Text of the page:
One form of social mainstreaming which gets a lot of community acceptance in the Indian context is marriage. As the survivors become economically empowered and start moving about in the society with self confidence they meet young men of their choices and express their heartfelt desire to marry them. On conducting a transparent investigation if the boy’s credentials are found to be positive than marriage to the survivor is organized. In some cases when the survivor is HIV positive efforts are taken to fix an alliance through the positive people’s network.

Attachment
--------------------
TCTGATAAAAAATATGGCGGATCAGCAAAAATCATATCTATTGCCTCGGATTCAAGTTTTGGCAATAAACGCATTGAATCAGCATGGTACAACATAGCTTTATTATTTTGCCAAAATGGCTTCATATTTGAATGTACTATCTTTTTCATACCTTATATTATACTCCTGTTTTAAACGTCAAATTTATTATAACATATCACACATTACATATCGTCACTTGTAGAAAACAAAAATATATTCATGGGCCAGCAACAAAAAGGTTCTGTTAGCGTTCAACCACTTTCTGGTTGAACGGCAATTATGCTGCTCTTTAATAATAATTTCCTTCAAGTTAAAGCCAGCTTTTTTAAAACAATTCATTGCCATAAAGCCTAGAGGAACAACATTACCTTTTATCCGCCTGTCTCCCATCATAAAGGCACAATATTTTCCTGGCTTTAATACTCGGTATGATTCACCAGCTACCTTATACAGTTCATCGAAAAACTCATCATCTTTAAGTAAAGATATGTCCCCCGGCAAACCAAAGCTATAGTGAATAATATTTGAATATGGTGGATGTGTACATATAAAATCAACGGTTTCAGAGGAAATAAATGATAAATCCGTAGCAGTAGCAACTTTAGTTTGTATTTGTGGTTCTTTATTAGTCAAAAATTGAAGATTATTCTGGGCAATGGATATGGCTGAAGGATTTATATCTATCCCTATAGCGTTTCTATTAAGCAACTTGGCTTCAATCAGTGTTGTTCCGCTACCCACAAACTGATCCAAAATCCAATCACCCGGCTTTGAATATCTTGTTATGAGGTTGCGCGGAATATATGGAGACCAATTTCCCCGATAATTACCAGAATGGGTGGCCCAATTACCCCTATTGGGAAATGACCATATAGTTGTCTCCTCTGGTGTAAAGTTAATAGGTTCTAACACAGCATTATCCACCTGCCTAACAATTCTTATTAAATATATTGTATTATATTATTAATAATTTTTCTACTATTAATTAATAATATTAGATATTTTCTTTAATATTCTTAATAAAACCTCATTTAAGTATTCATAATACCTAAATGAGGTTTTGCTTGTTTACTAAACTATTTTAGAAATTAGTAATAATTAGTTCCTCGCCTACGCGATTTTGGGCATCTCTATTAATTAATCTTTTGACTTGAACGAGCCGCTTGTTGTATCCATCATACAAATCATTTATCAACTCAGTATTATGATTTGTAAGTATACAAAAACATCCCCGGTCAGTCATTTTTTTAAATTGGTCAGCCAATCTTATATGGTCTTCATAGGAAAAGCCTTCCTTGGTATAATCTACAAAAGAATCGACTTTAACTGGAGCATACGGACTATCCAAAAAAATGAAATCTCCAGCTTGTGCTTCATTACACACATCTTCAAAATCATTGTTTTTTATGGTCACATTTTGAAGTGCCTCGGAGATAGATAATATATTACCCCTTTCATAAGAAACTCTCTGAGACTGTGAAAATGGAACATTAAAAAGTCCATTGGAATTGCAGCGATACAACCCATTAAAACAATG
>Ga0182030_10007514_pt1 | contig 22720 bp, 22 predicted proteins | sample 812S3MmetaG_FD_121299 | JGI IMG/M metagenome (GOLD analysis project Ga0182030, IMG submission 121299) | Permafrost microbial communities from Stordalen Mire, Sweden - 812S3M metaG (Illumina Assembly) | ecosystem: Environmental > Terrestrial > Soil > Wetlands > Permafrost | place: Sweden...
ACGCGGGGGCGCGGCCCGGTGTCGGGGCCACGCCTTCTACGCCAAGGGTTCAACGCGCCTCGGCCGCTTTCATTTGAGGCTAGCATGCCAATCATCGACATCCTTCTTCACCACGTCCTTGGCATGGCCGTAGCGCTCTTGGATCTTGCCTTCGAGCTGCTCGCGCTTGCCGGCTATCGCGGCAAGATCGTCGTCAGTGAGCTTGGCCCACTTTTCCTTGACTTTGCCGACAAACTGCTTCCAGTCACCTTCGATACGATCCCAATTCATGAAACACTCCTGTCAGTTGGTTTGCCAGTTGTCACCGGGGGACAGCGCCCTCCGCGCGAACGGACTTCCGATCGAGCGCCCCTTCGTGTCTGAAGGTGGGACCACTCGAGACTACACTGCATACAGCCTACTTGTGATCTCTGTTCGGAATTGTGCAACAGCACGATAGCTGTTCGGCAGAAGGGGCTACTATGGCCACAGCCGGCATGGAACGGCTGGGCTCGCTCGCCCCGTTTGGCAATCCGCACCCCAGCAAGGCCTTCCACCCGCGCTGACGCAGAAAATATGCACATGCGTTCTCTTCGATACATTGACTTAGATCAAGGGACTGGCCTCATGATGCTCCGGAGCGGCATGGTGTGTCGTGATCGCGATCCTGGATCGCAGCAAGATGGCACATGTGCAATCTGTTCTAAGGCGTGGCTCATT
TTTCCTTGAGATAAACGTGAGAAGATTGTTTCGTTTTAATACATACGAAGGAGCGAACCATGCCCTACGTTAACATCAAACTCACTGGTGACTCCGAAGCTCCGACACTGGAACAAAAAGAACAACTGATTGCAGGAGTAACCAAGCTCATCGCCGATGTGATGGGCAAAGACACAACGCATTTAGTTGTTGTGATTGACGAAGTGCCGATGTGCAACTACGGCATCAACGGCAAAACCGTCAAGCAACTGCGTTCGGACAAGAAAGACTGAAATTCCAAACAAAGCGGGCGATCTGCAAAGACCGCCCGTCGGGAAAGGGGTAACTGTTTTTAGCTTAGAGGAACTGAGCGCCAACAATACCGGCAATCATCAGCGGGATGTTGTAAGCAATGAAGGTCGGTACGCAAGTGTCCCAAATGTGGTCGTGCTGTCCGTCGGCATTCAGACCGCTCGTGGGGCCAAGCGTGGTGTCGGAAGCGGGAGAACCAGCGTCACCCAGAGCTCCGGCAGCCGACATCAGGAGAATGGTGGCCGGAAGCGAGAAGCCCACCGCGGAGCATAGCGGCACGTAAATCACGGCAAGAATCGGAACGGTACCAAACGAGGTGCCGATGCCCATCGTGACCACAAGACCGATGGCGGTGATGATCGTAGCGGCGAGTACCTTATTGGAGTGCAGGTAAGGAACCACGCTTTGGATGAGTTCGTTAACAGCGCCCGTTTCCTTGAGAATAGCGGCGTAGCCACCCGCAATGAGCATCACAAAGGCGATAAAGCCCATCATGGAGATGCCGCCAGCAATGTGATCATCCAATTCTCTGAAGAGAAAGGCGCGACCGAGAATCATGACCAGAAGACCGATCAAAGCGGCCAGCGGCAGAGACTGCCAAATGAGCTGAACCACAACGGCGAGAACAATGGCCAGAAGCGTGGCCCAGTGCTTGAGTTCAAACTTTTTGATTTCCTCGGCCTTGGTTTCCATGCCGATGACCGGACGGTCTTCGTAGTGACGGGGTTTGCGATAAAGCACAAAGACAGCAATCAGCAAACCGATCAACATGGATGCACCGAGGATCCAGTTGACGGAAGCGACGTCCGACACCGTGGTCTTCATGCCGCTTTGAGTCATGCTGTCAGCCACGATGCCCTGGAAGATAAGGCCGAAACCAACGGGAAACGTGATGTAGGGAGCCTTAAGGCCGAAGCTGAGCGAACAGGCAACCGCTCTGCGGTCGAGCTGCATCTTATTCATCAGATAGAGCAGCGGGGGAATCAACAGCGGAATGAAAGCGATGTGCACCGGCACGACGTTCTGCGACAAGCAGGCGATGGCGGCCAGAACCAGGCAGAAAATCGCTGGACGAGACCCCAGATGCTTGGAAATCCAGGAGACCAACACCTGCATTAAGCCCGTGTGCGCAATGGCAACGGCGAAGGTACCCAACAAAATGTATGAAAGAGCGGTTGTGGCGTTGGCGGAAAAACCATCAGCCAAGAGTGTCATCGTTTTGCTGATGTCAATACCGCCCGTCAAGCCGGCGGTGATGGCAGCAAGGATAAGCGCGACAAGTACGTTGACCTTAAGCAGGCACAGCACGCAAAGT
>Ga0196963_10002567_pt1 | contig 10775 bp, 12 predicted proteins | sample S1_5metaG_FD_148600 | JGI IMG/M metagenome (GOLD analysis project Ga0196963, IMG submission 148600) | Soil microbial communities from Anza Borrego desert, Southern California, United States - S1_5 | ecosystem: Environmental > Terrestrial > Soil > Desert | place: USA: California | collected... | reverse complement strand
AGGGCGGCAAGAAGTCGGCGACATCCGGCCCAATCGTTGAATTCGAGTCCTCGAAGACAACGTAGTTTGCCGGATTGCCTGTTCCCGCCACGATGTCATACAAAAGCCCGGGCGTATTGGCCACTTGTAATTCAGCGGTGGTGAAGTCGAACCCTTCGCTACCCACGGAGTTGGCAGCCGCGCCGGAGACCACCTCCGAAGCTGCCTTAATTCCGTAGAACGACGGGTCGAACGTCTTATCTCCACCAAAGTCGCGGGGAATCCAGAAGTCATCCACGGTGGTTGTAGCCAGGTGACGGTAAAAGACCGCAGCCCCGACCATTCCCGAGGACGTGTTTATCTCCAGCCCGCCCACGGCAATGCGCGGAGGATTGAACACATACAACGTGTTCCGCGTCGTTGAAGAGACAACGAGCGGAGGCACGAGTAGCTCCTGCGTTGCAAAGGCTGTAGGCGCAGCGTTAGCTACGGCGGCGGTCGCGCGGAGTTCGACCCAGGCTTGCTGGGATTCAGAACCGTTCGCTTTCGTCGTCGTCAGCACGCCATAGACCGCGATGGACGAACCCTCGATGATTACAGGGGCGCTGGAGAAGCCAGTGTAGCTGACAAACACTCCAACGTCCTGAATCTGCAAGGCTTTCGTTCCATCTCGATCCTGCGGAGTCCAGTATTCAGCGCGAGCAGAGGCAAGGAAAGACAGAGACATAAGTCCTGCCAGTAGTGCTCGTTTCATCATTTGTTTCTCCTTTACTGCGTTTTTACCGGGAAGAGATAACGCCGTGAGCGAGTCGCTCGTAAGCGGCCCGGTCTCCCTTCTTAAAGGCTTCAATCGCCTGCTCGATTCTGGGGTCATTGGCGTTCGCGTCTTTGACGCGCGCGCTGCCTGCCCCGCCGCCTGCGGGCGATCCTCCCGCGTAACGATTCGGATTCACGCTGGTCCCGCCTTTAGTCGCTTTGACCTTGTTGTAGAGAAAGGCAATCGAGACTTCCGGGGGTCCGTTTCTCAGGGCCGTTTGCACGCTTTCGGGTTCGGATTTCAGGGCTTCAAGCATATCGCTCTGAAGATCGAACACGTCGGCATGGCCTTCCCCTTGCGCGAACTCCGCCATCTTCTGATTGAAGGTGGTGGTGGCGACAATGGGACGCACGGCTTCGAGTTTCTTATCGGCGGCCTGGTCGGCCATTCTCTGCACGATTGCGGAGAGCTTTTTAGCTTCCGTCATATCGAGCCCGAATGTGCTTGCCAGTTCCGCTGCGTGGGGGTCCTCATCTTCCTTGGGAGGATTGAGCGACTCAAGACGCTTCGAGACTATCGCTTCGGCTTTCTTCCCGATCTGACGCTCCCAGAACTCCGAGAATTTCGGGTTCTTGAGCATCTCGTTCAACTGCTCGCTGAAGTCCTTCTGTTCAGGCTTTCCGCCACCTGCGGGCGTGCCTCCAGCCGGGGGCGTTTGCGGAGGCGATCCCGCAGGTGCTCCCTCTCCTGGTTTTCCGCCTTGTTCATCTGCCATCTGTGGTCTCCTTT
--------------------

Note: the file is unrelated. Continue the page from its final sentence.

Abandoned as a newborn in a train station, Fatima was taken home by an older woman. Fatima was raised not as an adored adopted daughter, but as a domestic worker in a household and began working as soon as she could walk. By the time Fatima reached adolescence she had been raped, abused and mutilated by countless male relatives. In spite of never having been allowed to go to school and unable to read, Fatima escaped her exploitative situation by sneaking onto a train headed for Hyderabad. Three days after she had arrived, Fatima was spotted wandering around the train station by a pimp on the lookout for vulnerable children. He promised her a job and took her directly to a brothel where she was permanently paralyzed by the constant trauma she was enduring. Fatima escaped again, found her way to a government safe-house where she was referred to Prajwala. Fatima finally found a home surrounded by Prajwala staff and volunteers who healed her psychologically and physically. She was enrolled in Prajwala‘s vocational program and trained in bookbinding and screen printing. Then Fatima found out she had tested positive for HIV. Prajwala provided her with nutritious food, immune system-strengthening traditional herbs and antiretroviral drugs. One day, she was at line at the hospital pharmacy, when she noticed a young man looking at her with interest. Noting the amount of medicine he was collecting, Fatima wondered if he was HIV+ also. She met him again at the pharmacy and asked Dr. Sunitha Krishnan to find out more about him. The background of Fatima and the young boy matched, and both gave consent for marriage. On April 23, 2004, along with three other couples, Fatima and her young man were married in a traditional ceremony hosted by Prajwala. District-level officials attended and even granted government housing to the newlyweds. Fatima has wondered at times if life is worth living and has contemplated suicide on several occasions. However, her goal in life now is to be a contributing citizen to society. She says: “I want to keep smiling until the moment of my death.”